Privacy Commissioners: Powermongers, Pragmatists or Patsies?

by Bill Bonner


The provocative title of this session challenges our categorical thinking of the potential impact which privacy commissioners can have on the issues of privacy. To think in either-or categories, or in the strict terms of the legislative frameworks of the commissioners, may be to miss more their more subtle potential.

The purpose of this panel is to explore the informal strategies that Privacy Commissioners can and do use to advance the privacy value in their respective jurisdictions. Too often we tend to focus on the "black letter of the law" when evaluating privacy protection policy. Much can be done by an assertive privacy commissioner who knows how to act strategically within the political and administrative arena. Informal strategies could included the use of the media, the formation of alliances with others and educational activities that enable them to have a broader impact on issues of privacy.

This session will employ the use of two difficult cases exploring how these four Commissioners from four different countries, with different political and administrative cultures, respond to advance the privacy value. The first case involves a clash between privacy and an important issue of public safety. The second case involves the international transfer of personal information, from Europe to other jurisdictions.

This session will challenge our assumptions with respect to privacy commissioners.


Four Privacy commissioners offered us insight into their world yesterday. Ann Cavoukian, Information and Privacy Commissioner, Ontario, Canada Stephen Lau, Privacy Commissioner for Personal Data, Hong Kong Malcolm Crompton, Federal Privacy Commissioner of Australia Hansjuergen Garstka, Data Protection and Information Commissioner of the State of Berlin each operate within different governmental structures and different legislative frameworks. Each commissioner provided a brief outline of their formal roles and capabilities revealing considerable variances in length of time that privacy legislation has been in place, the sectors that are covered, the formal authority of the commissioners to access sites and information and their respective powers of enforcement.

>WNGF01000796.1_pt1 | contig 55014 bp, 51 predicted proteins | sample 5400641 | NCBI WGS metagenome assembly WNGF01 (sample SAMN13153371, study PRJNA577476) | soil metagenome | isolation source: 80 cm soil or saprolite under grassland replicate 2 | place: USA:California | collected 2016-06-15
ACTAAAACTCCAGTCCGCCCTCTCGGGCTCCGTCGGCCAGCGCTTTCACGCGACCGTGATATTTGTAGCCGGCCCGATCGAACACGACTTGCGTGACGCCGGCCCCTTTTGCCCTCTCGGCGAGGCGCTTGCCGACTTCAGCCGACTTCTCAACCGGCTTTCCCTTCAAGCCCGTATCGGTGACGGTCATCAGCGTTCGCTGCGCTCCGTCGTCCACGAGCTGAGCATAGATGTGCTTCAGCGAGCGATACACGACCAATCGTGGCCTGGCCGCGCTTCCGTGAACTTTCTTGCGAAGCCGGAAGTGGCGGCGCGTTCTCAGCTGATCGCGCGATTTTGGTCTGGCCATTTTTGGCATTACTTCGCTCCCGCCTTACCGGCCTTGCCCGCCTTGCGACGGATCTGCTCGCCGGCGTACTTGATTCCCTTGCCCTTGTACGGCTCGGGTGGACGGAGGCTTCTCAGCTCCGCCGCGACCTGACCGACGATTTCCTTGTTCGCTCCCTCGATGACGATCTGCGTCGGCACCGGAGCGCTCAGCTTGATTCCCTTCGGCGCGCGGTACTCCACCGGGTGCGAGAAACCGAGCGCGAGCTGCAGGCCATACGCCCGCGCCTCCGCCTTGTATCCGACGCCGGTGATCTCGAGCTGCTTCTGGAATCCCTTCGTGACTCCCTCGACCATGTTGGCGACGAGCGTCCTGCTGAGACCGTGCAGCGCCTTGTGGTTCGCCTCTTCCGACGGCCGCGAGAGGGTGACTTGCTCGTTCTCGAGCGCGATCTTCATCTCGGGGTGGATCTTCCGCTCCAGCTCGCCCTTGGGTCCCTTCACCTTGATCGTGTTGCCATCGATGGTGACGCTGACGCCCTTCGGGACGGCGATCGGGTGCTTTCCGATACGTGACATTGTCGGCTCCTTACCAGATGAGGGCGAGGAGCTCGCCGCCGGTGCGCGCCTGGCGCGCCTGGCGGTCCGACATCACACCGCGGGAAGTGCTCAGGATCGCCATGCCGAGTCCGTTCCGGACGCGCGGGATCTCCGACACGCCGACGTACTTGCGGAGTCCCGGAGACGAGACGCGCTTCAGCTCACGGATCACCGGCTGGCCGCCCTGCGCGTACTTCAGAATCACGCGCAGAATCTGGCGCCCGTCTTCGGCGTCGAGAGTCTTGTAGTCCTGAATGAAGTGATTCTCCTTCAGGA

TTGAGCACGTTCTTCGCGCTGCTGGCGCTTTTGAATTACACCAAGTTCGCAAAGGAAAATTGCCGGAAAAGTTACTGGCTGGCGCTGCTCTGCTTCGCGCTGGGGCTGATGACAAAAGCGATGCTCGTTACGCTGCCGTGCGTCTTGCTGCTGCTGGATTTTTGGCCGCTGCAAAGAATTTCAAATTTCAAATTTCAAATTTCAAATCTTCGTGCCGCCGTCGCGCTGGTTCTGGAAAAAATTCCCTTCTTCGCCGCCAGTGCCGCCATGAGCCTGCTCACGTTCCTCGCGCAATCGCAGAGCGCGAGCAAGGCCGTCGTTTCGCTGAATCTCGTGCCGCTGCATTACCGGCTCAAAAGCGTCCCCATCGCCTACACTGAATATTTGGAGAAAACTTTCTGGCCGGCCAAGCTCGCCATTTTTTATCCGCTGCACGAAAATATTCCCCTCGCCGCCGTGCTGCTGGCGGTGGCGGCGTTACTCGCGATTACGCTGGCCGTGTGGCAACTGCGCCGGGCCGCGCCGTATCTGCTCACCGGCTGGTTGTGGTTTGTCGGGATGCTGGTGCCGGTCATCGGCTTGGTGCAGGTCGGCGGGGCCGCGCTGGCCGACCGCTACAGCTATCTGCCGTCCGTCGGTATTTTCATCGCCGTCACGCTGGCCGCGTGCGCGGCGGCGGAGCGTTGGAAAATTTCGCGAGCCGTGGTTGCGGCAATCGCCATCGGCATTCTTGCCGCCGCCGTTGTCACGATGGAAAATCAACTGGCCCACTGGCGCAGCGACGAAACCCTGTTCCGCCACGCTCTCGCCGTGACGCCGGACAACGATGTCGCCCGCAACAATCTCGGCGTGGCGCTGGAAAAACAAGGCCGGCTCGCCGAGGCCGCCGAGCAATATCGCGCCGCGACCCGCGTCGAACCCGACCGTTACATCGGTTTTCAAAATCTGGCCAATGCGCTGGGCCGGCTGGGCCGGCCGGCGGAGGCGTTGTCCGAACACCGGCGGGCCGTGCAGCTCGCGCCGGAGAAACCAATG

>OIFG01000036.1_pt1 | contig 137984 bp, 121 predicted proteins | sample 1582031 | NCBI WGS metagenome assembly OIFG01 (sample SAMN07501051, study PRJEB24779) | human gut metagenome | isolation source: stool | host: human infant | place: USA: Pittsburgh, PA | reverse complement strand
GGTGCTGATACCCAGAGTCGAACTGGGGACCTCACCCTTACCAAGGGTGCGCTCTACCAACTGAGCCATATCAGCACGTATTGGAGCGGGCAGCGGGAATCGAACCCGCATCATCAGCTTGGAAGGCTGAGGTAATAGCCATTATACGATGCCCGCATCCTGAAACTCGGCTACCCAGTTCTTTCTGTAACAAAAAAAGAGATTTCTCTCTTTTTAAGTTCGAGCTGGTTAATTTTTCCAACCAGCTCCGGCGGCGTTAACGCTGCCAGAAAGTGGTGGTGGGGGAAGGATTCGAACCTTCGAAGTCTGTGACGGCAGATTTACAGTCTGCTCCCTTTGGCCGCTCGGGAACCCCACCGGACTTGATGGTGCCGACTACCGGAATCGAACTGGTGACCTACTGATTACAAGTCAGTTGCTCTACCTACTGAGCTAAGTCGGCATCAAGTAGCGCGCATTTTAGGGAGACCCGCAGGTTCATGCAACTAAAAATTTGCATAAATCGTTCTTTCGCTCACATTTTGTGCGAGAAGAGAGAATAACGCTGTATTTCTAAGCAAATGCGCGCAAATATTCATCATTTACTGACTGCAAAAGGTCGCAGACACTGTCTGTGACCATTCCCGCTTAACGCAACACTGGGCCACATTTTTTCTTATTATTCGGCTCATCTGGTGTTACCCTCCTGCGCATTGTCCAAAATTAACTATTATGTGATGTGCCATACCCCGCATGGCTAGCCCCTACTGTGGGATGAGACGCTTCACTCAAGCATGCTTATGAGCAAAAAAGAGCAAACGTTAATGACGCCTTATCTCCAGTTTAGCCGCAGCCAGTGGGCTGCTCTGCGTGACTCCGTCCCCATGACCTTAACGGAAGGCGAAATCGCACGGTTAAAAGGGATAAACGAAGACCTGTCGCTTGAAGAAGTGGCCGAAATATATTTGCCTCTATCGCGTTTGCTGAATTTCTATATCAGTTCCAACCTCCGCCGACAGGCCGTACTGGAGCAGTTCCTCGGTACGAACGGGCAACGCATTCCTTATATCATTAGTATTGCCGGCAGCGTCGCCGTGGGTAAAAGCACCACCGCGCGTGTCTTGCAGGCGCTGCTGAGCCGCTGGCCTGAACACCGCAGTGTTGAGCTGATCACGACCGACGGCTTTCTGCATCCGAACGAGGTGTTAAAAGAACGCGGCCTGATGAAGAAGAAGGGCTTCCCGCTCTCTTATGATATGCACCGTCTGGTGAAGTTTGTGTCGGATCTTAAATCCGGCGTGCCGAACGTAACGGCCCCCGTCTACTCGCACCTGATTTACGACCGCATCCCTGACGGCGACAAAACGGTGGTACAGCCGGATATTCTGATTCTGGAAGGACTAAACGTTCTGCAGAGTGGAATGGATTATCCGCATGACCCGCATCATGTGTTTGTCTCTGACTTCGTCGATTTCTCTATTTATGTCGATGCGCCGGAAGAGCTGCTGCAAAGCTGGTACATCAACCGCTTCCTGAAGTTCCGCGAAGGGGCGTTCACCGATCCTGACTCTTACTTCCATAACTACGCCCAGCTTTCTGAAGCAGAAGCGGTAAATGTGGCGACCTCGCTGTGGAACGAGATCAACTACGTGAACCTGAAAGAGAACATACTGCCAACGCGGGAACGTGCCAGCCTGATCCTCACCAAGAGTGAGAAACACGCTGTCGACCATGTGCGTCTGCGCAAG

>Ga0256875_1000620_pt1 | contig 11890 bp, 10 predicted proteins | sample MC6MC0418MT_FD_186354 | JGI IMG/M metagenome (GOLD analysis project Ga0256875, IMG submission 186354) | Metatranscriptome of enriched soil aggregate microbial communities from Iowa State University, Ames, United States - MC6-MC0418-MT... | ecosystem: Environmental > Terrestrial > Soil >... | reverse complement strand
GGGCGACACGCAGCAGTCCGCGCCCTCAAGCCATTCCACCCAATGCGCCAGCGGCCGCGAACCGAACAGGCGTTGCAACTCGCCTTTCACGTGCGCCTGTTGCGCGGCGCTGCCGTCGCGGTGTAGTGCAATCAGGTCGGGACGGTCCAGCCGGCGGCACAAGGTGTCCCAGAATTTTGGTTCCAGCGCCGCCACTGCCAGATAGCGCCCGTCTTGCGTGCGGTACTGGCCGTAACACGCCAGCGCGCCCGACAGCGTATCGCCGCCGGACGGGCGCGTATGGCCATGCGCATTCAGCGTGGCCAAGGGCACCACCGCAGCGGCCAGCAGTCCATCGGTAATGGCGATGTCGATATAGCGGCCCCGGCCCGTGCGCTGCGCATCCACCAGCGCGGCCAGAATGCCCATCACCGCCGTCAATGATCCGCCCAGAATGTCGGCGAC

In spite of these differences, there were some striking similarities. The commissioners felt that their ability to positively impact the privacy value extended beyond their purely legislated powers. They emphasized the need to be involved in providing education and the importance of building a general awareness of privacy issues in all constituencies, public and private, businesses and individuals. Examples of such activities include never turning down a invitation to a speaking engagement and actively seeking out audiences such as system developers. System developers have a variety of options in their toolkits, each capable of meeting the overall system objectives, but each having potentially different impacts on privacy. Through increased awareness and education, privacy considerations can gain broader support and in the case of system developers, the very expensive retrofitting of systems to protect privacy can be avoided if they had been built into the systems as it was built. This also provides a good 'business case' for developing systems with privacy in mind and therefore appeals to the motivation of businesses.

There was also considerable consensus among the commissioners on the need to be pragmatic, needing to recognize and work within the subtleties of any given situation. The successful influence of a commissioner depends to a large degree on their judicious consideration of when and how they are most likely to be effective, now and in the future. While commissioners possess legislative legitimation, they also possess a considerable degree of less formal legitimation acquired through the status of their offices. This individual status can facilitate less official discussions on privacy issues that arise. Privacy concerns raised through such discussions could lead to an new awareness of such issues on the part of the other party and, perhaps with moral suasion, could lead to changes in data practices in a non-confrontational manner.

Perhaps there is no surprise that the privacy commissioners classified themselves as pragmatists. This pragmatism did not come across as a limiting factor. Rather, with a focus on the privacy value, this pragmatism appears to lead to the creation of innovative strategic means through which the value can be promoted. The formal powers of the offices and the potential use of the media are only two specific devices in the repertoire available to the commissioners. Overuse of these particular tools could potentially lead to a diminishment of the ability of privacy commissioners to effectively promote and encourage the protection of privacy values by making the process antagonistic, rather than being cooperative and promoting self-reflection.

The commissioners believe that the selective use of their formal tools as well as the strategic use of their considerable repertoire of less formal tools will more effectively promote the privacy value in the longer term.